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Uganda allocates Shs 16.2bn for UPDF stay in South Sudan

April 26, 2015 (KAMPALA) – Ugandan tax payers will have to pay an extra Shs 16.2bn in the next financial year for their army’s (UPDF) continued stay in South Sudan,its defense budget showed.

Ugandan leader Yoweri Museveni visits his soldiers in South Sudan’s Jonglei state on 19 February 2014 (PPU)

The increase in Uganda’s defense budget spending was reportedly challenged by lawmakers on the defense and internal affairs committee last week.

For instance, in addition to the additional defense expenditures, the MPs reportedly demanded to know what the original cost was.

“They [lawmakers] asked [defense] minister Crispus Kiyonga to produce details of the previous expenditure since the army entered South Sudan in December 2013,” the Observer newspaper reported.

The minister, who was appearing before MPs to defend his ministry’s Shs 1.4 trillion budget for fiscal year 2015/16 reportedly declined to disclose expenditure details, saying it would jeopardize the mission.

Several MPs on the defense committee, however, argued that Ugandan needed such details since as they directly foot these bills.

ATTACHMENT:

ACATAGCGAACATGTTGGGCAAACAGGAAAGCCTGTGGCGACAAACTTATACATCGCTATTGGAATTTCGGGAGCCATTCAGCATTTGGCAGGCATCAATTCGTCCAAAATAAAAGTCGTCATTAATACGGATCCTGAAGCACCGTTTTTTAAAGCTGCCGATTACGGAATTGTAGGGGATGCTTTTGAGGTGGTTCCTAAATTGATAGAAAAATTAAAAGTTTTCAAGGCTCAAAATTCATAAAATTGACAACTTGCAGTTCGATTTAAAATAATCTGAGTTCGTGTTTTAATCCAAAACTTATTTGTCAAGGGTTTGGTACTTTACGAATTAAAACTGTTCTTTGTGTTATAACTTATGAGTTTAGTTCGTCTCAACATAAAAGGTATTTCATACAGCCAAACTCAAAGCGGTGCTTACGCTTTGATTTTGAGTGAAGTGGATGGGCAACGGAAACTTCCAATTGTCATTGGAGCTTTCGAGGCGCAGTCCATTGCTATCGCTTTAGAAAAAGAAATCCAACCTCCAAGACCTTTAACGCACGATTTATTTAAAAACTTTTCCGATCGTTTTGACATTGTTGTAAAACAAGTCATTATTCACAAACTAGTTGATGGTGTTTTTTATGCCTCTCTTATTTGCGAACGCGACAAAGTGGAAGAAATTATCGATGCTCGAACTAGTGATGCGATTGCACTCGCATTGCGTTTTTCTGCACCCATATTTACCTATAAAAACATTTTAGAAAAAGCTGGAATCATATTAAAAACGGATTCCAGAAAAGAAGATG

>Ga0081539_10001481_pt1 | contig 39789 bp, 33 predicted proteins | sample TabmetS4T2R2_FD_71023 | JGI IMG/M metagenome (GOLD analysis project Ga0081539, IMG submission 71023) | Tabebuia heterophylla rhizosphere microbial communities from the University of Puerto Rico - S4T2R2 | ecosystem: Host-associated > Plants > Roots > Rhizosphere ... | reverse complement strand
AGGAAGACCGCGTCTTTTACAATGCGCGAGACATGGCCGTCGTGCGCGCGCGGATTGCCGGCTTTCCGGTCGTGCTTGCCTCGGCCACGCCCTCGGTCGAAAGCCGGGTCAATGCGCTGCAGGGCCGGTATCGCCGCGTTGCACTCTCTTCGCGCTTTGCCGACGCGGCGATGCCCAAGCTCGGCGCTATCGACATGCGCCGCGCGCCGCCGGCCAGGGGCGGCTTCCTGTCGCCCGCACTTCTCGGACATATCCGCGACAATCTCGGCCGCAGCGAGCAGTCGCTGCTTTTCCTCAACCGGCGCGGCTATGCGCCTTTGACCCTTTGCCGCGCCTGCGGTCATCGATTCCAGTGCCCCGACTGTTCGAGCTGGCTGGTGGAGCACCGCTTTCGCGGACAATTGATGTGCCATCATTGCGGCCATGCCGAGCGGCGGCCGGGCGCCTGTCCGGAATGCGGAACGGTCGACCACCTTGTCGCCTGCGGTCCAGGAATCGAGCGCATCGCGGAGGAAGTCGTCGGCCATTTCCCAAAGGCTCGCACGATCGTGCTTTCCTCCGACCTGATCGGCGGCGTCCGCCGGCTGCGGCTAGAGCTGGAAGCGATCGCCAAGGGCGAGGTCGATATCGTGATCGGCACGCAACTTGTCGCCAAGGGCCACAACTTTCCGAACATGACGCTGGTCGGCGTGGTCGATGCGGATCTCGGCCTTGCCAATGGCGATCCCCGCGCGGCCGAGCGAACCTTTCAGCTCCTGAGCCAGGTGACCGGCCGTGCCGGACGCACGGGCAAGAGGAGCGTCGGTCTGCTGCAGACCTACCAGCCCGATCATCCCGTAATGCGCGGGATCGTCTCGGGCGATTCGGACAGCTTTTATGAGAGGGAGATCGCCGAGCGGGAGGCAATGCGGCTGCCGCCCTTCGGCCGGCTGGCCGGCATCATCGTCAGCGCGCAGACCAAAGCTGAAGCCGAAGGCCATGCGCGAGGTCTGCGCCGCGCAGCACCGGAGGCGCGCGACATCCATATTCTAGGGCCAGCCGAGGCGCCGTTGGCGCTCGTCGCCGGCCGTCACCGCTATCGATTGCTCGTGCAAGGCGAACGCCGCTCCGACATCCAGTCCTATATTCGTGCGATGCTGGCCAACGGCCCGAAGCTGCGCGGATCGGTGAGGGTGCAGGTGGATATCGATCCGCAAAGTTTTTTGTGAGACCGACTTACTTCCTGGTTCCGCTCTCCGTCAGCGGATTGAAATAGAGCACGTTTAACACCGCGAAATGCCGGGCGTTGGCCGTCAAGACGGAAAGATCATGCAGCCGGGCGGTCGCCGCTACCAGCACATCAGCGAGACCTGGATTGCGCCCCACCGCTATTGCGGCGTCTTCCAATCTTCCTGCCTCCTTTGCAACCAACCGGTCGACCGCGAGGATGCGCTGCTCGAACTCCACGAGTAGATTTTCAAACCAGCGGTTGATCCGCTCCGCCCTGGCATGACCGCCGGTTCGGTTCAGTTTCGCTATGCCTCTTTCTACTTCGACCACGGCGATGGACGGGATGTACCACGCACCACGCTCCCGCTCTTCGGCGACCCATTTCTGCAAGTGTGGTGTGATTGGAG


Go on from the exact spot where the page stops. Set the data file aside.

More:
“In any democracy, the public is entitled to know how their money is being spent; so, we can’t go on like this without getting the details of the expenditure,” Ugandan MP, Muwanga Kivumbi said. “We require a crystal clear position on who is footing the bill”.

Uganda sent a contingent of its army to South Sudan to fight alongside president Salva Kiir’s forces after war broke out in the world’s youngest nation following political wrangles in December 2013.

Another MP claimed that it was Uganda funding UPDF operations in South Sudan, adding that the latter only provided fuel for their work.

It recently emerged that South Sudan has nearly doubled its military spending since 2010, and now ranks as the region’s biggest spender. The young nation solely relies on oil revenue to fund about 80% of its budget. However, oil output has reduced significantly due to the ongoing conflict in the country and the rapid decline in oil prices.

Last week, a report by Stockholm International Peace Research Institute (SIPRI) showed a rise in South Sudan’s military spending to $1.08bn last year, from $982m in 2013.